Archive for April 13th, 2011


Living in a Shell

April 13, 2011
Nautilus House

Read More at Geekologie

 “There is,” Gwin writes, “such a thing as crazy-mother bonding. This can occur unexpectedly anytime two women who have crazy mothers are having a conversation. . . . There are more crazy mothers than you might think.”

~ Wishing for Snow: A Memoir ~ Minrose Gwin

About Daughters of Madness

June was 9 years old when she came home from school and her schizophrenic mother met her at the door, angrily demanding to know, “Who the hell are you? What are you doing in my house?” In another family, Tess repeatedly saw her mother wait outside church then scream at family friends as the emerged, accusing them of spying on and plotting to kill her. Five-year-old Tess and her 7-year-old brother would just cry, begging their mother to take them home as onlookers stared. These are just two of the stories gathered for this book as psychotherapist Nathiel conducted interviews. The children, now adults, grew up with mentally ill mothers at a time when mental illness was even more stigmatizing than it is today. They are what Nathiel calls “the daughters of madness,” and their young lives were lived on shaky ground. “Telling someone that there’s mental illness in your family, and watching the reaction is not for the faint-hearted,” the therapist says, quoting another’s research. But, she adds, “Telling them that it is your mother who is mentally ill certainly ups the ante.” A veteran therapist with 35 years experience, Nathiel takes us into this traumatic world–with each of her chapters covering a major developmental period for the daughter of a mentally ill mother–and then explains how these now-adult daughters faced and coped with mental illness in their mothers.

While the stories of these daughters are central to the book, Nathiel also offers her professional insights into exactly how maternal impairment affects infants, children, and adolescents. Women, significantly more than men, are often diagnosed with serious mental illness after they become parents. So what effect does a mentally ill mother have on a growing child, teenager or adult daughter, who looks to her not only for the deepest and most abiding love, but also a sense of what the world is all about? Nathiel also makes accessible the latest research on interpersonal neurobiology, attachment, and the way a child’s brain and mind develop in the contest of that relationship. Some of the major topics addressed include:

    * Feelings of guilt in the child – Is it my fault?
    * Keeping the secret
    * Role reversal – when child acts as parent
    * Fear of the same fate
    * Building resilience and accepting help
    * Insights from daughters of mothers who were schizophrenic, psychotic, severely depressed, paranoid, and personality-disordered.

Manic Depression by James Hammons

You talk about the importance of the connection between mothers and daughters because daughters identify with their mothers, and the mother is the first model for how to be a “woman.” What impact does having a mentally ill mother do to a daughter’s sense of self?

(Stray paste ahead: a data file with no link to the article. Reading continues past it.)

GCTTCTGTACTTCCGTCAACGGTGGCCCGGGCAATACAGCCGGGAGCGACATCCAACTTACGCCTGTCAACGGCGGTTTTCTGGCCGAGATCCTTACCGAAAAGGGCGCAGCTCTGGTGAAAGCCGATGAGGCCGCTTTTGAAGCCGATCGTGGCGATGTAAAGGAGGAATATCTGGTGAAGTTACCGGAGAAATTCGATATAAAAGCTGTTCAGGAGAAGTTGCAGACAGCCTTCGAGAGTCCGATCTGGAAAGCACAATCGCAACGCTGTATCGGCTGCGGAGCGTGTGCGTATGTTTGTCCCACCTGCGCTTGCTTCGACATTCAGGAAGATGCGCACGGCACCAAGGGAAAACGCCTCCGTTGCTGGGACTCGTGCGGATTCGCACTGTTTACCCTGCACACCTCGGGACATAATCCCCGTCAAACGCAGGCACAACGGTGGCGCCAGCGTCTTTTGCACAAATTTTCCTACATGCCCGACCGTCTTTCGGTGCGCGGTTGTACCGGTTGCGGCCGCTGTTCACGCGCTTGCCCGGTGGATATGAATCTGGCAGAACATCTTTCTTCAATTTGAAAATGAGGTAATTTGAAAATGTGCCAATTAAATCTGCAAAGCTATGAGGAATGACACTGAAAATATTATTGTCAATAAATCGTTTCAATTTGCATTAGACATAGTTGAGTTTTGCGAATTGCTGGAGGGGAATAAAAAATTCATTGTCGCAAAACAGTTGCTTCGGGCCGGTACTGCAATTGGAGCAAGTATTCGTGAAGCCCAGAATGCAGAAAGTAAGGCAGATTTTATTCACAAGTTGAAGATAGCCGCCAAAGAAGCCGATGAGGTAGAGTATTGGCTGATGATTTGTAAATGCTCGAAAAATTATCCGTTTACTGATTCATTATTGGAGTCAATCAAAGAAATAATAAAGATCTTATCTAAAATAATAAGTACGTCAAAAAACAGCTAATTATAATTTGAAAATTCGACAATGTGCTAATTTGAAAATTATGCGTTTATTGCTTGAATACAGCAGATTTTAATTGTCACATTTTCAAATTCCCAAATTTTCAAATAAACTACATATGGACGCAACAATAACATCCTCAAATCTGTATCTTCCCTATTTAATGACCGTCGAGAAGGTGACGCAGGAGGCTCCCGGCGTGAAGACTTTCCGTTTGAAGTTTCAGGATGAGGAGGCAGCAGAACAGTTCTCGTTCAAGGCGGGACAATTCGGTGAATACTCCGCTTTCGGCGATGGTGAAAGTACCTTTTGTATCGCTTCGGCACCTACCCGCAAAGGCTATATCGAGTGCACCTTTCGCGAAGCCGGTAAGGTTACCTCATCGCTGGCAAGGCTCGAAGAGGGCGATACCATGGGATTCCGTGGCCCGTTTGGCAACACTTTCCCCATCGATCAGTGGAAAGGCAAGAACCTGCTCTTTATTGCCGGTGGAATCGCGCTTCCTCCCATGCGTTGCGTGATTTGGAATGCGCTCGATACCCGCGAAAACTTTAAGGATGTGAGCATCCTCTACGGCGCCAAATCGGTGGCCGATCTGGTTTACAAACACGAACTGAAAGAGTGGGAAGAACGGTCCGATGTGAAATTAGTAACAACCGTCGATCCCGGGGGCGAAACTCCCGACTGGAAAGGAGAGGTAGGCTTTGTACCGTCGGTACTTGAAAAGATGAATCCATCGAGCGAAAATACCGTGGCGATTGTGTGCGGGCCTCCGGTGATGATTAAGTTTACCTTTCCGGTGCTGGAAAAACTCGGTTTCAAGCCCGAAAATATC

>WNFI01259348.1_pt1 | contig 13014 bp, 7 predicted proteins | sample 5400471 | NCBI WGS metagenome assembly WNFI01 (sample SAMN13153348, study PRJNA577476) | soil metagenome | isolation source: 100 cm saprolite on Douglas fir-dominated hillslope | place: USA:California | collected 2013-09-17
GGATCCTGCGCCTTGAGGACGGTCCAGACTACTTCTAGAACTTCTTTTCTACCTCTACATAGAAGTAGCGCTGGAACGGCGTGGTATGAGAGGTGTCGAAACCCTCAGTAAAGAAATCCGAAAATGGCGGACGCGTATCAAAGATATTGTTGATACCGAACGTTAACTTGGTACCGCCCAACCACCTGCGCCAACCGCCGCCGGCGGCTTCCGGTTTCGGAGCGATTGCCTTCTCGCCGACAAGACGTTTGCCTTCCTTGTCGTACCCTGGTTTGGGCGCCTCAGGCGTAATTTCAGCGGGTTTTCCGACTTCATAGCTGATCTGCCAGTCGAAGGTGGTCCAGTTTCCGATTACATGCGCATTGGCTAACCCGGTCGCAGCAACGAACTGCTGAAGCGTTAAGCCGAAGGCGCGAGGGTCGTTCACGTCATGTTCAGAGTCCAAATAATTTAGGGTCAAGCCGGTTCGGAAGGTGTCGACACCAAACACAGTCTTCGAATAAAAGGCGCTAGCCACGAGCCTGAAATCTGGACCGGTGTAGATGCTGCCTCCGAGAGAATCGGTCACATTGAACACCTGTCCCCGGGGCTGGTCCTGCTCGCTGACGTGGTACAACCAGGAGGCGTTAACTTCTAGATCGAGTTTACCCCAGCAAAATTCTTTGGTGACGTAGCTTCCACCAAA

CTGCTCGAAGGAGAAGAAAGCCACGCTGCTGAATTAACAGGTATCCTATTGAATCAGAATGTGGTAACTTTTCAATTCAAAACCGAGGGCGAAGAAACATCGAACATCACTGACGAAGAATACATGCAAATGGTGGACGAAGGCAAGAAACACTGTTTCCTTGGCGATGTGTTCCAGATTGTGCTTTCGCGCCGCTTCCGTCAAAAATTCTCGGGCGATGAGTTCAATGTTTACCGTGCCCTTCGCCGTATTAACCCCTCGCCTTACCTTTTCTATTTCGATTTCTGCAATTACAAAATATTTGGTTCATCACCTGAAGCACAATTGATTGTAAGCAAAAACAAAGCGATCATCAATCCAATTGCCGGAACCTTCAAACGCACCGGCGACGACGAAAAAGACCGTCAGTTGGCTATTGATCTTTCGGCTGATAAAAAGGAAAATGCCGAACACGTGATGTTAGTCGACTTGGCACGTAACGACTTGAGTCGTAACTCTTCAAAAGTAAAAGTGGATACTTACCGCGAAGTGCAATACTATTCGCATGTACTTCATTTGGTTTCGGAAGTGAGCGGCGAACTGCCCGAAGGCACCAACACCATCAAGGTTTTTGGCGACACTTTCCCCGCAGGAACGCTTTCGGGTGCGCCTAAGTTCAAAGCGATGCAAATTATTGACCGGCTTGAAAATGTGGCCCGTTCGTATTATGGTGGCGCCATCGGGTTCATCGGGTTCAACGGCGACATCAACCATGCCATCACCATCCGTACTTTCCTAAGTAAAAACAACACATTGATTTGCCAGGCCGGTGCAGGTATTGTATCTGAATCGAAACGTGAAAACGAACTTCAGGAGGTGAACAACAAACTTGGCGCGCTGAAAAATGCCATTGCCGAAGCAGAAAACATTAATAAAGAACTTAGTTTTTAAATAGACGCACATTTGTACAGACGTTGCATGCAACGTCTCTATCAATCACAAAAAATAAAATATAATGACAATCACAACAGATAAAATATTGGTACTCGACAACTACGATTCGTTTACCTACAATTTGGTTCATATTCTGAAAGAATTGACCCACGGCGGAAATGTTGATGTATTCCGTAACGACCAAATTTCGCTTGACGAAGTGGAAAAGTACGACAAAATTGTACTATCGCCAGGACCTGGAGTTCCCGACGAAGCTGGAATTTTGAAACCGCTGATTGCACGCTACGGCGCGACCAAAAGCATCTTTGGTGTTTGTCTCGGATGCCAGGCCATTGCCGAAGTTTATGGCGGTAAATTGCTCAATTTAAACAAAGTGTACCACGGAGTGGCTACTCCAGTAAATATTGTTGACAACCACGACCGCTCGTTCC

Susan Nathiel: There are two parts to this answer. First, when a child’s primary care-giver (usually mother) is impaired psychologically, this has an overall effect on the child’s developing sense of self. A core sense of self is strongest when the caregiver can be reasonably attentive, can have many more positive interactions than negative with the child, and can mirror the child’s expressions and experiences. No mother is perfect, obviously. But a child’s sense of the world and her place in it, and her place in her own body and mind, is formed in the web of interaction with the mother, hour to hour and day to day and year to year.

Manic Depression by neogothic-jam on deviantart

The second part of the answer has to do more specifically with being the daughter of an impaired mother. For a young child, “how mother is” and “how women are” can be one and the same. So if mother is volatile, mean, depressed, or neglectful, this can be confusing to the daughter. Being a woman may seem to be a bad thing, so a girl may do her best to be not-like-her-mother. Many women I interviewed said they didn’t really know how to be a “woman” – they didn’t admire their mother, or want to be anything like her. It was very hard to separate what was the illness, what was the person, and what was the woman. So if a girl doesn’t want to be anything like her mother, where does she find a role model? “Being a woman” is something we learn most easily by identifying with a woman we want to emulate – it’s not something we naturally know how to be.

Nautilus cutaway

Shell Essences

Fossil Nautilus: Connecting to the Love Within. Remembrance of Forgotten Gifts

Totemic Energy

Nautilus – A symbol of beauty and proportional perfection. When a nautilus appears in a dream or meditation, it is there to teach you how to make your living environment a safe and comfortable place to be.  Nautilus teaches you to sense, intuitively, the sacred geometry of any environment.



The Nautilus

Artist: Lynette Shelley, Curious Creatures